Anthropologist Jane Goodall, the world’s expert on chimpanzees, opened her presentation to a lively CEMEX Auditorium on April 7 with a series of primate calls, later translating them as greetings.
“I would grow up; I would go to Africa, I would live with animals; and I would write books about them,” Goodall said to introduce her life’s work. Starting in the fall of 1971, she taught human biology and psychiatry here at Stanford.
In her return to the Farm, Goodall recounted her childhood growing up in England and the factors that led her to becoming a leading activist for endangered species and against climate change.
Goodall’s mother was a defining thread in her story, inspiring her to pursue her dream despite financial pressures, War World II gender stereotypes and not having a college degree.
“If I had a different kind of mother, [my] curiosity might’ve been squashed. I might not be standing here now and the study of Gombe chimpanzees might never have happened,” Goodall said while urging Stanford students to work together and seize opportunities.
Goodall also emphasized the support she received from colleagues and superiors, citing Lewis Leakey — whose discoveries at the Olduvai Gorge are seminal to our understanding of human evolution — as someone who took Goodall under his wing when she was just 23 years old.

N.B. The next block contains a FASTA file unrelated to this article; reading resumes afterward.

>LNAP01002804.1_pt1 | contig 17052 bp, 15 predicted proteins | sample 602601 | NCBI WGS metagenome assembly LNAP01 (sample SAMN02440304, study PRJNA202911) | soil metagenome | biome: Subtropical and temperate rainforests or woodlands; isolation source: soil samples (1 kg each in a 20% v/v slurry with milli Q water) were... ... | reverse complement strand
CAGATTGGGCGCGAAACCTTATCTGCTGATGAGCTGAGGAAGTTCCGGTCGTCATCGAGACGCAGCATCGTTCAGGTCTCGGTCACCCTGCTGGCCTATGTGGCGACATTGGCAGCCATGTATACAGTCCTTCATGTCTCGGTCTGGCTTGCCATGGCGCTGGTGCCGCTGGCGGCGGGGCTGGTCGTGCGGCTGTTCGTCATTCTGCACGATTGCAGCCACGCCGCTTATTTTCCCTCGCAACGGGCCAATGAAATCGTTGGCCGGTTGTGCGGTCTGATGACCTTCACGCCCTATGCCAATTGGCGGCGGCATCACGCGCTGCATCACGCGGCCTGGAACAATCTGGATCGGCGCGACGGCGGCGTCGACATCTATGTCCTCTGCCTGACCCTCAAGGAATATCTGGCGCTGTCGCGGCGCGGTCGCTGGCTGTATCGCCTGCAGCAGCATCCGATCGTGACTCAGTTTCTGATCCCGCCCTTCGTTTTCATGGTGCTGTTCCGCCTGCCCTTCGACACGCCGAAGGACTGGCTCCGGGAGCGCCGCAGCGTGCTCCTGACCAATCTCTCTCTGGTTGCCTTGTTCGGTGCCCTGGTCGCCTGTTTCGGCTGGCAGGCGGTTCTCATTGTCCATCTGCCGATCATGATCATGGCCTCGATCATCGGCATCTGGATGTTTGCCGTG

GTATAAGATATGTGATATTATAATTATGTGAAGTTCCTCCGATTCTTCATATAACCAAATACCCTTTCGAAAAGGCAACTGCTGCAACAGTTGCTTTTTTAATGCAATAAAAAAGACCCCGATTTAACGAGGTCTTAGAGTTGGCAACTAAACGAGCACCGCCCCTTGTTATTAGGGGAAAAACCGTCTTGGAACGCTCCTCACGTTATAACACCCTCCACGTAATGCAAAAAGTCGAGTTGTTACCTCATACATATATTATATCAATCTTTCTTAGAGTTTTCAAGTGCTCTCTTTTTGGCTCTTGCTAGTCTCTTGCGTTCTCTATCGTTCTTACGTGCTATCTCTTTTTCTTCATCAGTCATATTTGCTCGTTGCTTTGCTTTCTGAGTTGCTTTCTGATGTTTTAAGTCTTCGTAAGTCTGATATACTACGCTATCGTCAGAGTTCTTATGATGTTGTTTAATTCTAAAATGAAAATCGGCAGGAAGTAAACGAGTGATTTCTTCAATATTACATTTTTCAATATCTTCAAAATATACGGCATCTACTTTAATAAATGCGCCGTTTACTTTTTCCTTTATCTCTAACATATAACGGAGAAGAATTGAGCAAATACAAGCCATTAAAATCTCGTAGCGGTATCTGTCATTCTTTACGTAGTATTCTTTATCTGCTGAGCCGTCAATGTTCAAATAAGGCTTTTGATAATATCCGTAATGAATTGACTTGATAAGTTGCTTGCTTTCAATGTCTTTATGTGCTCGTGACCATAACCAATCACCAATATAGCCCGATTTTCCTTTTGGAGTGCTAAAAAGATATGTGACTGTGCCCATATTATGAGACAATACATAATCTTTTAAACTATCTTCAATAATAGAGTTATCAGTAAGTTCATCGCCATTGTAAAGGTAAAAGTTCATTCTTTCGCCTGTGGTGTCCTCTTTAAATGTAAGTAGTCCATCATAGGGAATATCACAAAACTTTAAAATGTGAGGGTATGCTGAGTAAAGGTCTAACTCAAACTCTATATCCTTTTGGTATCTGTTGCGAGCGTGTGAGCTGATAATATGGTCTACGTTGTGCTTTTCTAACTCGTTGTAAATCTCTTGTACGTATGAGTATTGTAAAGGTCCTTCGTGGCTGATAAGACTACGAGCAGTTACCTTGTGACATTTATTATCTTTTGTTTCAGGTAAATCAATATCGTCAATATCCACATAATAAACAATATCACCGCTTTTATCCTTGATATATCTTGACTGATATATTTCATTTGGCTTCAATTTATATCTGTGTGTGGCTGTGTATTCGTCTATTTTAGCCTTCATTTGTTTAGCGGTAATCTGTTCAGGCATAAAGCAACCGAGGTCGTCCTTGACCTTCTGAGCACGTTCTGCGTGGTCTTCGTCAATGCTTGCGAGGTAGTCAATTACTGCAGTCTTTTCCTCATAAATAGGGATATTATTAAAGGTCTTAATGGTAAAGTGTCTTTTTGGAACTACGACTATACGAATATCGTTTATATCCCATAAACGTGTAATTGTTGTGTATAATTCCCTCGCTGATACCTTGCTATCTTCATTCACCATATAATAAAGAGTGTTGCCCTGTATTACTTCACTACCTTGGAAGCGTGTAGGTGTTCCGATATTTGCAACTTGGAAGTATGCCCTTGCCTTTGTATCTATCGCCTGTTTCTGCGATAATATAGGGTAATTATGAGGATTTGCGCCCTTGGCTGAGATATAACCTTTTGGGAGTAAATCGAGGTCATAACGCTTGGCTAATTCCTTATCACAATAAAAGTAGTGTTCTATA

“I think he was surprised that a young girl straight from England knew so much about Africa. So he gave me a job,” she laughed. “A job as his secretary.”
Later, Leakey would give Goodall an opportunity to study chimpanzees in what is now Tanzania.
“[Leakey] reckoned that if somebody would go and study chimpanzees and find behavior that were similar or identical to chimpanzees and humans… that behavior could have been present in the common ancestor,” she recalled.
Over 43 years living with chimpanzees in Tanzania, Goodall has developed personal relationships with the apes she studies. She once observed a chimpanzee reach out, pick up a piece of grass and use it as a tool to fish termites from their nest, finally collecting evidence that Leakey had been looking for: chimpanzees were capable of intellectual performance as demonstrated by their ability to make and use tools. Until Goodall’s discovery, this was a trait thought to be exclusive to humans.
Goodall’s fascination with humans and apes gained an activist dimension after attending a researchers’ conference that underlined chimpanzees’ declining numbers, captivity conditions and the growing bushmeat trade.
“How is it that the most intellectual being is destroying our only hope?” Goodall asked of the human race.
Addressing Stanford students to “roll up their sleeves and get out there,” Goodall introduced Roots and Shoots, an organization dedicated to connecting young people around the world in order to positively effect the environment, the animals and people. Roots and Shoots was started by Goodall with 12 local Tanzanian teenagers and now spans 130 countries with more than tens of thousands of people involved.
“It’s your future, your children,” Goodall said, concluding her presentation with a plea to the Stanford community.“Together we can make a difference. Help us grow this community. And don’t let anyone tell you it’s too late.”